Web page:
Agricultural landscapes in the northeast United States are generally a mixture of crop and non-crop habitats.

Agricultural landscapes in the NE are typically mosaics of crop fields and non-crop habitats, including pastures, woodlots, and grassland riparian buffers (Fig. 1). The abundance and activity of beneficial insects on a given farm is often strongly affected by the extent and distribution of these non-crop habitats in the surrounding landscape. Beneficials such as pollinators, parasitoids, and generalist predators need overwintering habitat, floral resources, and alternate prey in order to survive, and so their contribution to services in crop fields will depend on the distribution of these resources in the surrounding landscape.

Landscape Patterns

Figure 1. An aerial photo from Lancaster County illustrating a mosaic landscape of crop and non-crop habitats.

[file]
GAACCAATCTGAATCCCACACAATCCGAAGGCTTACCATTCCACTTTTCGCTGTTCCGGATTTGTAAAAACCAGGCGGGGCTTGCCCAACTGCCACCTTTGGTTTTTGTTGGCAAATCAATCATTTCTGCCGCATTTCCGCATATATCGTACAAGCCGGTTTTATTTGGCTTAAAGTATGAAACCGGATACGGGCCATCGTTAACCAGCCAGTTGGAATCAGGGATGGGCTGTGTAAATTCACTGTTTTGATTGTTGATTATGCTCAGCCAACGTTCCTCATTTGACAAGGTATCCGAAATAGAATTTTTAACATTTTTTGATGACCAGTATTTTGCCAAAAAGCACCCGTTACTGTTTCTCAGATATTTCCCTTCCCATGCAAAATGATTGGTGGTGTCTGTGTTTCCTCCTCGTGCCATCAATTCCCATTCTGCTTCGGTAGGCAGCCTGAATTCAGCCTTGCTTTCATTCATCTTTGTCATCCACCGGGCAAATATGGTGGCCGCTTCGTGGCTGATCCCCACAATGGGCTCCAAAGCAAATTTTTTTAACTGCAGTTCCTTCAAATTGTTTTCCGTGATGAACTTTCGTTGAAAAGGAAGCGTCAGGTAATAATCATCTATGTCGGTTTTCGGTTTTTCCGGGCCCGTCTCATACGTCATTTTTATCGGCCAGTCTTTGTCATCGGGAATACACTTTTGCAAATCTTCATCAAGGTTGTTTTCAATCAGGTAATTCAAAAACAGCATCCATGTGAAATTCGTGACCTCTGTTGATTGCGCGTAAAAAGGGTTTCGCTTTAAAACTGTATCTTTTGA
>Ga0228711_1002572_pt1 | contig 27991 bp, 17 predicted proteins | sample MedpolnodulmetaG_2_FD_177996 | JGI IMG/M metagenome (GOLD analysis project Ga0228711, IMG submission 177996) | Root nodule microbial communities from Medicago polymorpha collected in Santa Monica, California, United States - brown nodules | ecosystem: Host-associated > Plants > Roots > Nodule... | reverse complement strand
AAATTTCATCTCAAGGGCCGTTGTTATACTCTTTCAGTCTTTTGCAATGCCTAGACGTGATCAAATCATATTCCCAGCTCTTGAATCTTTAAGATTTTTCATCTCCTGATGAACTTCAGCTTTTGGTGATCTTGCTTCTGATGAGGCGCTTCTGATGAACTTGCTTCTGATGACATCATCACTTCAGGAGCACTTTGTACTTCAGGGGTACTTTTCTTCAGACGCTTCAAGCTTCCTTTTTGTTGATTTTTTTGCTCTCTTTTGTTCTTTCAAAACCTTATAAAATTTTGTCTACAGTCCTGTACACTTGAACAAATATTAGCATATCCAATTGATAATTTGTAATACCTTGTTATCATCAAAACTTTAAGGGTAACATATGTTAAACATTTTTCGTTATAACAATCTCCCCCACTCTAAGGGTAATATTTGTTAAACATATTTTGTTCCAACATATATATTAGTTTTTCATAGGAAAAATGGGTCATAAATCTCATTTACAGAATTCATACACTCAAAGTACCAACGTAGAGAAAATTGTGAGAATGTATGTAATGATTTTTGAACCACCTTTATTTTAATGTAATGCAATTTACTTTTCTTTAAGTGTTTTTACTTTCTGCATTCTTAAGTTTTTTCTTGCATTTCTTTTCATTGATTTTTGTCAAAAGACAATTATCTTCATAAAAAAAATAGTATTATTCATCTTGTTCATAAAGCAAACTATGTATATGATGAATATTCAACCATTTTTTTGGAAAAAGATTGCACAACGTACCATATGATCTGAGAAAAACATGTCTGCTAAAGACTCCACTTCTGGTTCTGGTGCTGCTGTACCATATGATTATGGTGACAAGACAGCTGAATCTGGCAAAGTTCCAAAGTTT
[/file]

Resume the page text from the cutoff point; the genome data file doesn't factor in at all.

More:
One objective of our research is to understand what plant species are common in agricultural landscapes in our region and what species are found in different common farmland habitats. Using study landscapes in Lancaster County (PA's most productive agricultural county) we have learned that heavily farmed landscapes can be surprisingly diverse, but that almost all of the plant species are found in tiny slivers of non-crop habitat that make up only a small proportion of the total land area (Fig.2). This finding points to the importance of conserving and enhancing these non-crop refuges in the face of future land use change, whether from suburban sprawl or demand for bioenergy crops. Future research will collect similar data for insect communities and work to develop links between plant and insect diversity across agricultural landscapes.

Landscape Patterns figure 2

Fig 2. Relationship between species richness of common habitats in an agricultural landscape and the proportion area of those habitats in the landscape. Each circle represents data from a 2km radius landscape, with species richness (left axis) and proportion land area (right axis) calculated for four habitat types (A=arable fields, G= grasslands, P=pastures, W=woodlots).